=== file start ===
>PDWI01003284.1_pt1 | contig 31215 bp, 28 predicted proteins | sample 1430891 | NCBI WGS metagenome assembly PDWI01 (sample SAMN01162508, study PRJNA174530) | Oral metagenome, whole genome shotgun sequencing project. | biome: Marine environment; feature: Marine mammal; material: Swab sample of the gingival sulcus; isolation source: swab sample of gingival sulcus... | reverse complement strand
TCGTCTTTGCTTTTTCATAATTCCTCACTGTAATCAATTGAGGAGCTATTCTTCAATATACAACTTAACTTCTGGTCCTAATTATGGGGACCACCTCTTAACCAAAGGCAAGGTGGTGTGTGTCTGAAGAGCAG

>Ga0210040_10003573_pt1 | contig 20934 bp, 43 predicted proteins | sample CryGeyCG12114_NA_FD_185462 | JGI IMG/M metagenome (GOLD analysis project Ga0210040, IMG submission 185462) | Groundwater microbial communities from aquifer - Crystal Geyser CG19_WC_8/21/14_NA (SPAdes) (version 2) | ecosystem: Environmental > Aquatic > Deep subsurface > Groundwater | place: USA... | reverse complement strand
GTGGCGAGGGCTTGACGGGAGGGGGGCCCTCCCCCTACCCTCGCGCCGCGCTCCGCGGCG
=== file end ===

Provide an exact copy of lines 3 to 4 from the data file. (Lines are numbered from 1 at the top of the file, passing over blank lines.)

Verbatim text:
>Ga0210040_10003573_pt1 | contig 20934 bp, 43 predicted proteins | sample CryGeyCG12114_NA_FD_185462 | JGI IMG/M metagenome (GOLD analysis project Ga0210040, IMG submission 185462) | Groundwater microbial communities from aquifer - Crystal Geyser CG19_WC_8/21/14_NA (SPAdes) (version 2) | ecosystem: Environmental > Aquatic > Deep subsurface > Groundwater | place: USA... | reverse complement strand
GTGGCGAGGGCTTGACGGGAGGGGGGCCCTCCCCCTACCCTCGCGCCGCGCTCCGCGGCG